Having loved learning all my life, having a college degree in teaching and spending 8 years of my life in graduate school (crammed 5 years into 8 ) I have discovered that one of the most powerful avenues of learning is the ability to ask questions. When people can ask questions learning occurs. Why is asking questions so important? Well it is the old agony of getting stuck on one small thing.
I can vividly remember one of my most frustrating learning experiences when I was tasked with writing an iptables firewall using NAT (Network Address Translation). I lived in a community that was small, the closest Linux Users Group was 2.5 hours away and no one in my community understood anything about Linux, let alone iptables. I could not ask anyone a question about iptables….it was a killer. Sure I had a book, but when you get in these situations often times learning stops because you hit the wall on one concept. Or even worse, you think you understood the concept but you missed it completely. I think this is why many have thrown up their hands and went back to Windows because they needed to ask one question on how to get their wireless going or how to issue a command at the command line, but nobody was available.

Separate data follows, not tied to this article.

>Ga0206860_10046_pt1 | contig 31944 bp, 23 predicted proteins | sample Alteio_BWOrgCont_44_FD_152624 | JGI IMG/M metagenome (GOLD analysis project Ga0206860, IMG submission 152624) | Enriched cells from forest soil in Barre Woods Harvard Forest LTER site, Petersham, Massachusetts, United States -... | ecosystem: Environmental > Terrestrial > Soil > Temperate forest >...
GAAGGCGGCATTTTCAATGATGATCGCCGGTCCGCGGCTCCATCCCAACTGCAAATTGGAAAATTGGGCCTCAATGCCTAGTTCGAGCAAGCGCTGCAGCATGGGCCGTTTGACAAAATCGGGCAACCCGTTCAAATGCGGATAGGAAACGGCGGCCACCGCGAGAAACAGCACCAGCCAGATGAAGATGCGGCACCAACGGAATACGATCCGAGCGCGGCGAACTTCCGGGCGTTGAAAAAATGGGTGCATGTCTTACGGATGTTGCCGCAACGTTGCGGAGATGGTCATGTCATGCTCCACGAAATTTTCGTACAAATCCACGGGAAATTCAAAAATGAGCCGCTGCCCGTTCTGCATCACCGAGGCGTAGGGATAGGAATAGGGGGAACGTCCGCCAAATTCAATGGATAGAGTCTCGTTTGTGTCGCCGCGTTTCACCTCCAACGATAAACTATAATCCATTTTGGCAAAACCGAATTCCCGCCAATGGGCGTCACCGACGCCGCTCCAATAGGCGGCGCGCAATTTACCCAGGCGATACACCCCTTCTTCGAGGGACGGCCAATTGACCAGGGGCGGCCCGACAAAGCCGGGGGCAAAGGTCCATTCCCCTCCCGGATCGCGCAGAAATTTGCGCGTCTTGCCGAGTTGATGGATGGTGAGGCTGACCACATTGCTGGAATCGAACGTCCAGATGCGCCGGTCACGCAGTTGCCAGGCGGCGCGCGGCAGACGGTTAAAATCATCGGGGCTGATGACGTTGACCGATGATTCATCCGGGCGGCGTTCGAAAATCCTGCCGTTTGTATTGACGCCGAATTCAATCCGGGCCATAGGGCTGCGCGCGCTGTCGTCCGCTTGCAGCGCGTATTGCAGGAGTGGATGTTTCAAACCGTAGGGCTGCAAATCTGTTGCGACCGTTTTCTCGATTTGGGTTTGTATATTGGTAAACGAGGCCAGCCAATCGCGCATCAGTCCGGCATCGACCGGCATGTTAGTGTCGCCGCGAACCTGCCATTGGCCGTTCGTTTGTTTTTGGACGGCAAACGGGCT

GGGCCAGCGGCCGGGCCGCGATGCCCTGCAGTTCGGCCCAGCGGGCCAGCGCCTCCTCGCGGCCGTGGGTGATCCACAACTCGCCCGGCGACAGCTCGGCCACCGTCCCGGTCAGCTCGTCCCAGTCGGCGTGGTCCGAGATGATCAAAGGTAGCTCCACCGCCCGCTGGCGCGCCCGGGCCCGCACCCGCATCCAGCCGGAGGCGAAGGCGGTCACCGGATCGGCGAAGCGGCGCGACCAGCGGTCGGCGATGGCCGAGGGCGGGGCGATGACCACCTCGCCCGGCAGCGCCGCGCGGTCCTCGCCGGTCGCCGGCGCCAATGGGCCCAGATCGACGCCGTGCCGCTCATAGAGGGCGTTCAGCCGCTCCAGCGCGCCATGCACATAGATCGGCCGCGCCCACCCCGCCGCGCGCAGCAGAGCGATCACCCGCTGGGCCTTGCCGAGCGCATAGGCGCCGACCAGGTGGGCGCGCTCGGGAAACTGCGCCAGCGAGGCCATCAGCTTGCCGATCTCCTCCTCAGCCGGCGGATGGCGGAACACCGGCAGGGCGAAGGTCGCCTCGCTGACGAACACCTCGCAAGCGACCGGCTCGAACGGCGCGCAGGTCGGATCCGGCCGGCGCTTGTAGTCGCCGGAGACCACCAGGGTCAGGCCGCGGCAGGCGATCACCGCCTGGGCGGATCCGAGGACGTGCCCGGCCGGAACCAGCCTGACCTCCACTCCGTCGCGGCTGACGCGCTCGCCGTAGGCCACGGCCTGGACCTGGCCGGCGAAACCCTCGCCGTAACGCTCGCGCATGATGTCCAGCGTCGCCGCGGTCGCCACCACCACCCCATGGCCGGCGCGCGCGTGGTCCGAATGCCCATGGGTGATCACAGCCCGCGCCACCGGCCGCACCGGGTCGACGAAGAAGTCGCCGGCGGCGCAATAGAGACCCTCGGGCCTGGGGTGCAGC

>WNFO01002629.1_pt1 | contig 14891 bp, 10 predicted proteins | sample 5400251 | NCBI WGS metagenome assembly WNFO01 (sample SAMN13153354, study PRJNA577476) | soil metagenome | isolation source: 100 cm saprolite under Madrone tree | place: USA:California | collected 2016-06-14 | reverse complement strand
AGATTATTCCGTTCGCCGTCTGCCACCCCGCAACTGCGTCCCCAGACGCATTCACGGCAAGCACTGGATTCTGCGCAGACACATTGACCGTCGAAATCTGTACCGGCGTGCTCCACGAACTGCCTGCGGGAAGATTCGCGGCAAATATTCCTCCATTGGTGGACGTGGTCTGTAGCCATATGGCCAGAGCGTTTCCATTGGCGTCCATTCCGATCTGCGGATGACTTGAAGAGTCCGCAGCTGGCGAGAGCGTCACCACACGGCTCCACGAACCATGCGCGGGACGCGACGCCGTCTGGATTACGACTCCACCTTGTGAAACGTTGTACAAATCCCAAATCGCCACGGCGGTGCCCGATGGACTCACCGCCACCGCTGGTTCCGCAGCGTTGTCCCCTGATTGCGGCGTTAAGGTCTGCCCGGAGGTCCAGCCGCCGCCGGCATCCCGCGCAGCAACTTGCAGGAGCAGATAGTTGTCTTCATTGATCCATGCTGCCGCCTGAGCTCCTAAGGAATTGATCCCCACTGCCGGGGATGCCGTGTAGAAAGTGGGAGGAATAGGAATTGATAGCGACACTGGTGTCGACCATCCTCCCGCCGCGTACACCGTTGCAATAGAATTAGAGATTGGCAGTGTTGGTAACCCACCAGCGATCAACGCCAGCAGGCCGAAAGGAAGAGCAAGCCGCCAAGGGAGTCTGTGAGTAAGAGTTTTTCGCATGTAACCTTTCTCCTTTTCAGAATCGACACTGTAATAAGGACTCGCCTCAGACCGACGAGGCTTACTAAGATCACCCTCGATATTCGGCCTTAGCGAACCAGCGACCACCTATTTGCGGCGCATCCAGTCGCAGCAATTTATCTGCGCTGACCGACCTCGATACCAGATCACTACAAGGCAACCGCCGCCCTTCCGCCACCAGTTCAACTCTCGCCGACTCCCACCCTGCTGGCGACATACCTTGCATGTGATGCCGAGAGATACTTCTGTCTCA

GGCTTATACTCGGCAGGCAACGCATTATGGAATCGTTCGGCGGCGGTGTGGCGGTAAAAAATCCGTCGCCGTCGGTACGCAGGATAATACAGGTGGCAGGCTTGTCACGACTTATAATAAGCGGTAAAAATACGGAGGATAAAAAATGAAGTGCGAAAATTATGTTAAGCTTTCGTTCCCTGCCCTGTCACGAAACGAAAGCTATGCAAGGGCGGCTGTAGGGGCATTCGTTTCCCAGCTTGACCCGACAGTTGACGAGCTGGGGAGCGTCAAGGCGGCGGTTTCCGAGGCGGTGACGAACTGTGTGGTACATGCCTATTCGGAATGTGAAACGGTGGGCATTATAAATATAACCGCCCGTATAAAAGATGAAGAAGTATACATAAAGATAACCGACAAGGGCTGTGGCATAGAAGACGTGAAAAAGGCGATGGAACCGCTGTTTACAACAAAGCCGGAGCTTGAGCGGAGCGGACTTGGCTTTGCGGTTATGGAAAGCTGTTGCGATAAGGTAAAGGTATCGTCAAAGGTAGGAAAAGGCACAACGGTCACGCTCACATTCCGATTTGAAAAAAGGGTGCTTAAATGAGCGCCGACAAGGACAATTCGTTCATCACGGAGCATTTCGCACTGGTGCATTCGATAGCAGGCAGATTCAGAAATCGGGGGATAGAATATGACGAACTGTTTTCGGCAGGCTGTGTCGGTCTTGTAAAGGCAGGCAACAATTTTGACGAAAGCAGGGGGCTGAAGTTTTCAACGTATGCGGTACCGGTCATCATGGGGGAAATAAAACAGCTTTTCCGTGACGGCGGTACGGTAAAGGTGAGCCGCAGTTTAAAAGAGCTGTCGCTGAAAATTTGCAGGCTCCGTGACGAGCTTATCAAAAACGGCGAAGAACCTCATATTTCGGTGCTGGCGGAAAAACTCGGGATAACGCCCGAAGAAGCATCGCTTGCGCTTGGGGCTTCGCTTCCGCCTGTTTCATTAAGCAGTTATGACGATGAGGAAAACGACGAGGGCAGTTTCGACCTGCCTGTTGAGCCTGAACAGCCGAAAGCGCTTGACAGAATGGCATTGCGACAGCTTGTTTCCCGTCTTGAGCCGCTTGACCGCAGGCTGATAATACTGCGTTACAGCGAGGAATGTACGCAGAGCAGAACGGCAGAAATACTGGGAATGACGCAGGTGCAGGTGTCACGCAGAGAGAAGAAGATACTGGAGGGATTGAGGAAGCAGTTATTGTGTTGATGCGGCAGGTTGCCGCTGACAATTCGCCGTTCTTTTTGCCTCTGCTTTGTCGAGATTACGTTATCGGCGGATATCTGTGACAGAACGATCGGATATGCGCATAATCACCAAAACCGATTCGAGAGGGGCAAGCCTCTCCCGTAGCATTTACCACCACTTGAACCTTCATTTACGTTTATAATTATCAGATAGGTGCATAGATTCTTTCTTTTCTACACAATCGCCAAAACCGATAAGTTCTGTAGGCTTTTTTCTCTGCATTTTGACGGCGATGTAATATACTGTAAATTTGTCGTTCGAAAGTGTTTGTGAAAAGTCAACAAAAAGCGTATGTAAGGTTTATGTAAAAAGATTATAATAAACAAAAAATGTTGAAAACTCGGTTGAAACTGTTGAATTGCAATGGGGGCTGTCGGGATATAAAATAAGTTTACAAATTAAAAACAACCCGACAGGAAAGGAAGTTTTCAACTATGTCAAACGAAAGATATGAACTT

This is bad enough for an individual learning Linux, but when an organization is moving to Linux, especially when they have Windows Admins moving to the command line for the first time, it can create serious problems. I have found that many organizations just expect their network administrators to pick up Linux and be able to function just like it was another aspect of Windows administration. They do not understand the drastic differences between the two operating systems. When a company moves to Linux they really need to provide the resources for their admins to be able to ask questions.
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